RSPB webinar with Rebecca Pow

I watched this webinar this morning and it was a good event. Thank you to the RSPB for putting it together. It coincided with the launch of what the RSPB call a Green Recovery Plan (I’ll come back to that later) but in many ways this event was a stand-alone event.

Beccy Speight, RSPB CEO, was good at hosting the event and asking some good questions.

Mel Coath introduced the subject of nature-based solutions concerning trees, peatlands, saltmarshes etc

James Miller was an absolute star – if you only listen to one person from this event, then listen to James. I’m not one usually to be smitten by the words of ‘young’ people just because they are young, but James was very good indeed and his words would have been very good even if he were ancient.

Matt Agawarla is a Cambridge economist – very good too (not quite as young as James).

Philip Dunne MP, Conservative, Ludlow, is chair of the Environmental Audit Committee – not bad.

And then there was a chat and a break.

In Part 2 Beccy Speight asked DEFRA minister, Rebecca Pow, to say a few words and then asked her a few questions. You have to fear for the Environmental Protection Bill if it is to be rushed through parliament by this government. My favourite question was ‘When will the Peat Strategy for England be published?’ If you can spot an answer in the minister’s long reply then you have done better than I. It’s quite an easy question to understand. The answer is simply a date, or an indicative date, but answer of any coherent sort, came there none. And no answer to when legislation on burning on peatlands will be done. If the Minister doesn’t know the answer to these questions then who does? And if she does know the answers then they must be too terrible to reveal judging by the long stream of waffle that emerged. Of the two Rebeccas on show, I’d rather have Speight in DEFRA than Pow, but I’d rather not see Pow heading up the RSPB.

Daniel Zeichner MP, Labour Cambridge, was more sure-footed than the minister and that is partly because it’s easier to be in opposition when you can attack the failings of the government and suggest how brilliantly things would be done if only the electorate had had more sense, but opposition MPs are also handicapped by not knowing what’s happening and not having a civil service or a throng of SpAds to brief them. Zeichner did well and only looked momentarily discomforted when Beccy Speight asked him why Labour were so much better on climate change than wildlife. When he said judge us on our record, then the last Labour manifesto wasn’t reaching back far enough – he should have said that Labour brought in the Countryside and Rights of Way Act, the Climate Change Act and the Marine Act whereas this Conservative government is struggling to bring in an Environmental Protection Act that will protect the environment! He also said the right thing when saying that Johnson says the right thing but can he be believed – piffle-Pfeffel!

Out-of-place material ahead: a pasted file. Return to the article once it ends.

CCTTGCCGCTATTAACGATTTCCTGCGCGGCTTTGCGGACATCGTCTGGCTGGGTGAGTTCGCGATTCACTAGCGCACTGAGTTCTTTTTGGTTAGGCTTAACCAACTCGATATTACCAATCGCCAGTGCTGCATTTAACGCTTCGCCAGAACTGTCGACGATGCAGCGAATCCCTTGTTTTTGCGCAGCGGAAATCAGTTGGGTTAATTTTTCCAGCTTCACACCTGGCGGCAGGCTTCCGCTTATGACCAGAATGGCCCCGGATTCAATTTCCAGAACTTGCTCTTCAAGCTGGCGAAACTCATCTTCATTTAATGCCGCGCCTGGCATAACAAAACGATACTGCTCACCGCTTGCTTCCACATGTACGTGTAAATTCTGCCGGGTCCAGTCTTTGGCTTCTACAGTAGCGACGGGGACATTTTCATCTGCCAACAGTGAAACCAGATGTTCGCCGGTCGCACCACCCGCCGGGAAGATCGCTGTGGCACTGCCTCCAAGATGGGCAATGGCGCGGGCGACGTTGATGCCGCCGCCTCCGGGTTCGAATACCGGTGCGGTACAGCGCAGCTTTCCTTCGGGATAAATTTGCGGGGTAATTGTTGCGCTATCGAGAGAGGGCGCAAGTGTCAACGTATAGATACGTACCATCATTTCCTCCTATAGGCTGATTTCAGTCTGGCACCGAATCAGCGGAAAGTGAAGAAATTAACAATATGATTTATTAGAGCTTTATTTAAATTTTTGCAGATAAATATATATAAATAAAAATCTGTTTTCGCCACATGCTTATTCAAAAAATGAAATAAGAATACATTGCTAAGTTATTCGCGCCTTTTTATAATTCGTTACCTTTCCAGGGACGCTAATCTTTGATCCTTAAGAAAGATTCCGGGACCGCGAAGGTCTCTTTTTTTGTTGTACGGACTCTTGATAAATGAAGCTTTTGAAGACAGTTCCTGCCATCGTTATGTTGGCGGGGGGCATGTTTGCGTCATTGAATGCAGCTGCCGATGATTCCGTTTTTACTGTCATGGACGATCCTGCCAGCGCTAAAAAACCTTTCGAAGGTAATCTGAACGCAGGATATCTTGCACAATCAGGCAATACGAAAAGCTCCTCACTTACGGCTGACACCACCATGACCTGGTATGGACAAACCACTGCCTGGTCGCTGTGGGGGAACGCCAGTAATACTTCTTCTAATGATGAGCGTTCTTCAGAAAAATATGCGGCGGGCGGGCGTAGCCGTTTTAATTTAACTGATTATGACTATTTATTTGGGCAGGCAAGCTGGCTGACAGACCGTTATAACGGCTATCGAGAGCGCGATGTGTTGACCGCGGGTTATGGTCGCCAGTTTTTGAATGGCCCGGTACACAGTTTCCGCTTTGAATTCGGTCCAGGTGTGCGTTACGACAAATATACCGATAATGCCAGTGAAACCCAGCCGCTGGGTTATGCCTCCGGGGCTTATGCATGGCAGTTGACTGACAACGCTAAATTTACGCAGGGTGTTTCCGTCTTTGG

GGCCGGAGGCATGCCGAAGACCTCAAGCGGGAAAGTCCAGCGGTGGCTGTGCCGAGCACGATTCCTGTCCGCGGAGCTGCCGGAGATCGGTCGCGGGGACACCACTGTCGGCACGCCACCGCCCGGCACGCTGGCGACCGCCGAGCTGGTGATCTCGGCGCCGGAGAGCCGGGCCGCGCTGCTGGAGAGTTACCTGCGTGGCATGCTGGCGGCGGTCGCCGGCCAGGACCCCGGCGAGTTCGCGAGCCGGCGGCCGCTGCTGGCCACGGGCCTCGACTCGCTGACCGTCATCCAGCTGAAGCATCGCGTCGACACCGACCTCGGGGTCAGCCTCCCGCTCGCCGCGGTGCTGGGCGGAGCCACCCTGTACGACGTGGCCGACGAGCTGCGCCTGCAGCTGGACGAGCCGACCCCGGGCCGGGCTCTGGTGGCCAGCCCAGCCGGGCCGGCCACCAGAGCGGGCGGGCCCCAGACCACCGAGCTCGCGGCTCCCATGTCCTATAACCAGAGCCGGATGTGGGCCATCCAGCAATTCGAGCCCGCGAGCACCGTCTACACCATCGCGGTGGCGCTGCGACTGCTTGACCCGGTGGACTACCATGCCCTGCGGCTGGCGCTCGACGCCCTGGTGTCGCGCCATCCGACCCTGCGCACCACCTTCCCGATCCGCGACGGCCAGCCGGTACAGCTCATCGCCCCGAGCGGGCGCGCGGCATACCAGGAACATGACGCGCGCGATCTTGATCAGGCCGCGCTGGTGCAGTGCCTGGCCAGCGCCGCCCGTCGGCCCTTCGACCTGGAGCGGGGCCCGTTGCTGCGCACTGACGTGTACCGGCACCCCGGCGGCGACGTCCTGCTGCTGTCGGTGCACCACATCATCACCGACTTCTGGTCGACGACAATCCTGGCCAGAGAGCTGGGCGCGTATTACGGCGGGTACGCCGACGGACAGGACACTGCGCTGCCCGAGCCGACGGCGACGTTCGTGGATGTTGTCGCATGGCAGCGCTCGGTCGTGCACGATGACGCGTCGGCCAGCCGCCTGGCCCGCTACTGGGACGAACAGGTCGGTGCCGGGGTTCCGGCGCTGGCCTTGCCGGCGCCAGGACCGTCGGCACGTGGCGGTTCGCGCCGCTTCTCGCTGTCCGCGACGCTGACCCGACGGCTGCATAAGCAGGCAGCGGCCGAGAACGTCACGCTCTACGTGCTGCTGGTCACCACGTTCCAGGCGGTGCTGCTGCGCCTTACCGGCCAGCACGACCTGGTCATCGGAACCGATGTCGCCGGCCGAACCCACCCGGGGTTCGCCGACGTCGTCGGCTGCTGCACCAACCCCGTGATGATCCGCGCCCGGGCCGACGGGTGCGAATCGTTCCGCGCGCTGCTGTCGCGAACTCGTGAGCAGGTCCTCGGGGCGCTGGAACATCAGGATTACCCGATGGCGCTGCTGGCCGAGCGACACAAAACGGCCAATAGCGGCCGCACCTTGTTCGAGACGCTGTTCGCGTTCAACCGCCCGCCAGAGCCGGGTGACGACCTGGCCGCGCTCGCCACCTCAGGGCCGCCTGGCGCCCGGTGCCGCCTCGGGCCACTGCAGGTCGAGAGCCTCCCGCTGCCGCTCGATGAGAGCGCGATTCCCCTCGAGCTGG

Watch the video – it’s pretty interesting stuff and quite short if you skip the questions and the 10-minute break. You should feel for politicians as they spend their time blagging because they mostly have no enthusiasm for learning about their subjects. It must be awful to have to pretend so much to so many so bably


4 Replies to “RSPB webinar with Rebecca Pow”

  1. Having watched the whole thing all the way through I agree with your assessment of the participants Mark. I was not perticularlt impressed with Rebecca Pow. I thought a lot of what she said was bluster but that may not be entirely due to her as much as the incompetence that surrounds her. Her bluster did not answer the question on the Peat Strategy for England. However my biggest concern is that it seems the Office for Environmental Protection (OEP)will have no enforcement powers and will probably just be advisory and probably staffed by Tory politicians. It will therefore be pretty useless and the Government will be able to do exactly what it wants. Gone will be the ability for NGOs to appeal to the European Court and to receive the benefit of environmental protection from them as we did before we left the EU. So without enforcement powers the OEP will mean very little indeed. So hidden below this Governments fluster and bluster is the fact our legal powers to protect nature look like disappearing or at best being greatly reduced and being very feeble. But then the Tories always viewed nature conservation as getting in their way.

  2. Just to add,, there was an awful lot of words spoken by Rebecca Pow but virtually no positive actions announced, while Becky Speight was being quite polite. Looking behind all the fluster and bluster I think their is every reason to be very pessimistic as far as this Westminster Government is concerned. Anything that is achieved in helping nature in the coming years will be through the sweat of our own brows. Meanwhile HS2 continues to smash up much more of our wildlife.

  3. Mark, first of all, thanks for sharing the link to the conference- I don’t think I would of seen it without you sharing it.
    Also I enjoyed your pen picture of the panelist’s which I read before and after watching the show. Agree entirely with your summary except with what you said of Phillip Dunne – I thought he was right on the ball, he really knew the detail and was a far better panelist than the Minister – in fact he should be the Minister.

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